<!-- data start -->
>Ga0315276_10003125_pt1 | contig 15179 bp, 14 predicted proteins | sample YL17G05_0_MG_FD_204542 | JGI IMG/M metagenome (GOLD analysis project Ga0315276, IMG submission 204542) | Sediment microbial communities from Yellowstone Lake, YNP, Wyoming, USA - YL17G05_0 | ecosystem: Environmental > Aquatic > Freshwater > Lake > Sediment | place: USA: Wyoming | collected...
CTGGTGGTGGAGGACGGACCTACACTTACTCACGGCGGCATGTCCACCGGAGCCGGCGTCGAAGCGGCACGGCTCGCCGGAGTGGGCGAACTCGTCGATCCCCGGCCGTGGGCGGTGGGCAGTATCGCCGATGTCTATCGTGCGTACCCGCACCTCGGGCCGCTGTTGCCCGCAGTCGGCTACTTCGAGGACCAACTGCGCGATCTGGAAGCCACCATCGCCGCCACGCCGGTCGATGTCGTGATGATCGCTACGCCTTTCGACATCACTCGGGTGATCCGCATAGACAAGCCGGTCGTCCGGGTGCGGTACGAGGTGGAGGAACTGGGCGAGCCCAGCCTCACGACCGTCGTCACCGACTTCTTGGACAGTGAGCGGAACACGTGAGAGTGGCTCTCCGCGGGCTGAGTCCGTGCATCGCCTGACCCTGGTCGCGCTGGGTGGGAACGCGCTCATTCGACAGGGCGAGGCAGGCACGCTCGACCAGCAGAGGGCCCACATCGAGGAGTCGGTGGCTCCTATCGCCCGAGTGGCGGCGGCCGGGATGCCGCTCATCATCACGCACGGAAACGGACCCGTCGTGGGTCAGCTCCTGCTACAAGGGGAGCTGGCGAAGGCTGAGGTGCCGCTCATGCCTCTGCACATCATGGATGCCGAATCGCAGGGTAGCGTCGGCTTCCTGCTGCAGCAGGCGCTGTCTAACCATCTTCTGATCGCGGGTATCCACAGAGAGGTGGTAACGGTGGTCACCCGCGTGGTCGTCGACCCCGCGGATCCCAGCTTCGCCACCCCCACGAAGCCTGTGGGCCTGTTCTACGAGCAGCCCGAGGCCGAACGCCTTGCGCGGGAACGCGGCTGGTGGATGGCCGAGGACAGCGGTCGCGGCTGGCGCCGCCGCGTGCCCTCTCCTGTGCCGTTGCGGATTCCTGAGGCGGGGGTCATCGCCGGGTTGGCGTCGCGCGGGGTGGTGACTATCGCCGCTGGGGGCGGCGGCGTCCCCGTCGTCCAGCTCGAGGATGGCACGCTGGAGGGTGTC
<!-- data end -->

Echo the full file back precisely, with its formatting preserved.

>Ga0315276_10003125_pt1 | contig 15179 bp, 14 predicted proteins | sample YL17G05_0_MG_FD_204542 | JGI IMG/M metagenome (GOLD analysis project Ga0315276, IMG submission 204542) | Sediment microbial communities from Yellowstone Lake, YNP, Wyoming, USA - YL17G05_0 | ecosystem: Environmental > Aquatic > Freshwater > Lake > Sediment | place: USA: Wyoming | collected...
CTGGTGGTGGAGGACGGACCTACACTTACTCACGGCGGCATGTCCACCGGAGCCGGCGTCGAAGCGGCACGGCTCGCCGGAGTGGGCGAACTCGTCGATCCCCGGCCGTGGGCGGTGGGCAGTATCGCCGATGTCTATCGTGCGTACCCGCACCTCGGGCCGCTGTTGCCCGCAGTCGGCTACTTCGAGGACCAACTGCGCGATCTGGAAGCCACCATCGCCGCCACGCCGGTCGATGTCGTGATGATCGCTACGCCTTTCGACATCACTCGGGTGATCCGCATAGACAAGCCGGTCGTCCGGGTGCGGTACGAGGTGGAGGAACTGGGCGAGCCCAGCCTCACGACCGTCGTCACCGACTTCTTGGACAGTGAGCGGAACACGTGAGAGTGGCTCTCCGCGGGCTGAGTCCGTGCATCGCCTGACCCTGGTCGCGCTGGGTGGGAACGCGCTCATTCGACAGGGCGAGGCAGGCACGCTCGACCAGCAGAGGGCCCACATCGAGGAGTCGGTGGCTCCTATCGCCCGAGTGGCGGCGGCCGGGATGCCGCTCATCATCACGCACGGAAACGGACCCGTCGTGGGTCAGCTCCTGCTACAAGGGGAGCTGGCGAAGGCTGAGGTGCCGCTCATGCCTCTGCACATCATGGATGCCGAATCGCAGGGTAGCGTCGGCTTCCTGCTGCAGCAGGCGCTGTCTAACCATCTTCTGATCGCGGGTATCCACAGAGAGGTGGTAACGGTGGTCACCCGCGTGGTCGTCGACCCCGCGGATCCCAGCTTCGCCACCCCCACGAAGCCTGTGGGCCTGTTCTACGAGCAGCCCGAGGCCGAACGCCTTGCGCGGGAACGCGGCTGGTGGATGGCCGAGGACAGCGGTCGCGGCTGGCGCCGCCGCGTGCCCTCTCCTGTGCCGTTGCGGATTCCTGAGGCGGGGGTCATCGCCGGGTTGGCGTCGCGCGGGGTGGTGACTATCGCCGCTGGGGGCGGCGGCGTCCCCGTCGTCCAGCTCGAGGATGGCACGCTGGAGGGTGTC